There is evidence that neural patterns are predictive of voluntary decisions, but findings come from paradigms that have typically required participants to make arbitrary choices decisions in highly abstract experimental tasks. It remains to be seen whether proactive neural activity reflects upcoming choices for individuals performing decisions in more complex, dynamic, scenarios. In this functional Magnetic Resonance Imaging (fMRI) study, we investigated proactive neural activity for voluntary decisions compared with instructed decisions in a virtual environment, which more closely mimicked a real-world decision. Using partial least squares (PLS) analysis, we found that the frontoparietal and salience networks were associated with voluntary choice selection from a time at which decisions were abstract and preceded external stimuli. Using multi-voxel pattern analysis (MVPA), we showed that participants' choices, which were decodable from motor and visual cortices, could be predicted with lower accuracy for voluntary decisions than for instructed decisions. This corresponded to eye-tracking data showing that participants made a greater number of fixations to alternative options during voluntary choices, which might have resulted in less stable choice representations. These findings suggest that voluntary decisions engage proactive choice selection, and that upcoming choices are encoded in neural representations even while individuals continue to consider their options in the environment.

http://eprints.bournemouth.ac.uk/34323/

Source: Europe PubMed Central

Proactive recruitment of frontoparietal and salience networks for voluntary decisions

Authors: Rens, N., Bode, S., Burianová, H. and Cunnington, R.

Journal: Frontiers in Human Neuroscience

Volume: 11

ISSN: 1662-5161

Abstract:

There is evidence that neural patterns are predictive of voluntary decisions, but findings come from paradigms that have typically required participants to make arbitrary choices decisions in highly abstract experimental tasks. It remains to be seen whether proactive neural activity reflects upcoming choices for individuals performing decisions in more complex, dynamic, scenarios. In this functional Magnetic Resonance Imaging (fMRI) study, we investigated proactive neural activity for voluntary decisions compared with instructed decisions in a virtual environment, which more closely mimicked a real-world decision. Using partial least squares (PLS) analysis, we found that the frontoparietal and salience networks were associated with voluntary choice selection from a time at which decisions were abstract and preceded external stimuli. Using multi-voxel pattern analysis (MVPA), we showed that participants’ choices, which were decodable from motor and visual cortices, could be predicted with lower accuracy for voluntary decisions than for instructed decisions. This corresponded to eye-tracking data showing that participants made a greater number of fixations to alternative options during voluntary choices, which might have resulted in less stable choice representations. These findings suggest that voluntary decisions engage proactive choice selection, and that upcoming choices are encoded in neural representations even while individuals continue to consider their options in the environment.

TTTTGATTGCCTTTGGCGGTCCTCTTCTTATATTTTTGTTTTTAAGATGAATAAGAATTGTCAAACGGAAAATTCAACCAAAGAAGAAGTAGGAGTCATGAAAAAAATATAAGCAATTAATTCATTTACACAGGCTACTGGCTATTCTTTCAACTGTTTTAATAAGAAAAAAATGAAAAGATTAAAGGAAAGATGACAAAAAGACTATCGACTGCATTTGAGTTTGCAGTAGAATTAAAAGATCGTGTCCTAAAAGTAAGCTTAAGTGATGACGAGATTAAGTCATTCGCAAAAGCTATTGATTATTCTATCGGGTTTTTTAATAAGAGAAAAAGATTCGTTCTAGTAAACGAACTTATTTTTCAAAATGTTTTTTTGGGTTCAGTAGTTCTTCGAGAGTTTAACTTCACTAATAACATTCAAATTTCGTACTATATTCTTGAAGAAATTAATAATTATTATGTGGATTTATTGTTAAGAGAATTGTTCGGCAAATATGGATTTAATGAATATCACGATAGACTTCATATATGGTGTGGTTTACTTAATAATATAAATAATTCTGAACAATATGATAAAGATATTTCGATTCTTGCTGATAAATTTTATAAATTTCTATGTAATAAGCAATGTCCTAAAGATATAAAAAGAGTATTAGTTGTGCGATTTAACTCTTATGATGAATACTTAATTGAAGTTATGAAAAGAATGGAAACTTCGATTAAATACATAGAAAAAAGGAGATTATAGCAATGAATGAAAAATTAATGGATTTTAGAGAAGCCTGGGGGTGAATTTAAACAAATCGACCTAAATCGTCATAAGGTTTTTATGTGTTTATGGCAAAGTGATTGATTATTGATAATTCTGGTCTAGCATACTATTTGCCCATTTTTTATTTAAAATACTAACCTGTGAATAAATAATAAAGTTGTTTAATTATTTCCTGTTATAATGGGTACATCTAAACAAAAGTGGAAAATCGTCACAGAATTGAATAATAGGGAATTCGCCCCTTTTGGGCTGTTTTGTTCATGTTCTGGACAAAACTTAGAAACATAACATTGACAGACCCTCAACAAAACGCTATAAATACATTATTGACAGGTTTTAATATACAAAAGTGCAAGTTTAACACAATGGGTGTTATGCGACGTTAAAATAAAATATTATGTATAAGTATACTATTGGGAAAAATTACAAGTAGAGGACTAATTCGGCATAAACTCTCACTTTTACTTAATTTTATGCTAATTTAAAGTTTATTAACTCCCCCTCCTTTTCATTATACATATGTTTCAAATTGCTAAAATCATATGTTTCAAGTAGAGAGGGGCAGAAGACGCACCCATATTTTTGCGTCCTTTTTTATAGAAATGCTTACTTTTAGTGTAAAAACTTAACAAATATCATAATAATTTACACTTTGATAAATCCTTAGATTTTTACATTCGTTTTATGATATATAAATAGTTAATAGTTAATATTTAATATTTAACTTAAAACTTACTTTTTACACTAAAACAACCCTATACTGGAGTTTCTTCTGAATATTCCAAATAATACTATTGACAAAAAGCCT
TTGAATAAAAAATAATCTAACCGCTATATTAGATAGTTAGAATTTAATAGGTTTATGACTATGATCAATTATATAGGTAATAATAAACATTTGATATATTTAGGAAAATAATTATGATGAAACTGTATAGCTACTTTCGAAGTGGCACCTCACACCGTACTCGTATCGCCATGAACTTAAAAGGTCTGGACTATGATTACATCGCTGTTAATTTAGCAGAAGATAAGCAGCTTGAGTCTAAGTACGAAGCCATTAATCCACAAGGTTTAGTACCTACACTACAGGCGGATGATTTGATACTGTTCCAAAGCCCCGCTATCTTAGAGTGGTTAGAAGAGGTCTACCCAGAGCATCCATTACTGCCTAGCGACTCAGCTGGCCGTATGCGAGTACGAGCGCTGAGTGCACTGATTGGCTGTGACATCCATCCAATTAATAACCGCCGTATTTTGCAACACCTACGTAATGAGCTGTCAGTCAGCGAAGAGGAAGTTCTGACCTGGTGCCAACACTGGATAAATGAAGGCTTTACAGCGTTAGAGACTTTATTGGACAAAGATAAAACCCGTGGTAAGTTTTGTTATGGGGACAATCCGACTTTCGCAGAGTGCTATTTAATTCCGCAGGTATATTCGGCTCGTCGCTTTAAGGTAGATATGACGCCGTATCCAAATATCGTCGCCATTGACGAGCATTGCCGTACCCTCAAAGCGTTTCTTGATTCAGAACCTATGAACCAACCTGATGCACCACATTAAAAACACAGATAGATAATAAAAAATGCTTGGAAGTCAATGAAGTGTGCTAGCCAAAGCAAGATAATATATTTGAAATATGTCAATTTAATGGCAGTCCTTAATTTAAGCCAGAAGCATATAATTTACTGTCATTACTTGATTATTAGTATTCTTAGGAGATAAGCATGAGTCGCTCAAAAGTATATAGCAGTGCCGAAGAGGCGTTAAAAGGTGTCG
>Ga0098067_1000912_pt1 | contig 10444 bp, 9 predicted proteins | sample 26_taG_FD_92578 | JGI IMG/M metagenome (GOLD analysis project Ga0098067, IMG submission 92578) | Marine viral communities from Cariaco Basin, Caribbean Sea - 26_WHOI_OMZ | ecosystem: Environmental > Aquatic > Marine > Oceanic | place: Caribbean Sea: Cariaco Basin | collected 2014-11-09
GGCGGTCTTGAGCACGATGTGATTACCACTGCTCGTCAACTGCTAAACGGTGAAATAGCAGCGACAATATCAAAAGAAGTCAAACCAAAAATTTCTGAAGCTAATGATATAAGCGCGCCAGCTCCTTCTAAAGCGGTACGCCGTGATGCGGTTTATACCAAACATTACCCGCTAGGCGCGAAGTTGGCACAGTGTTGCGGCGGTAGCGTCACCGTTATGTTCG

http://eprints.bournemouth.ac.uk/34323/

Source: BURO EPrints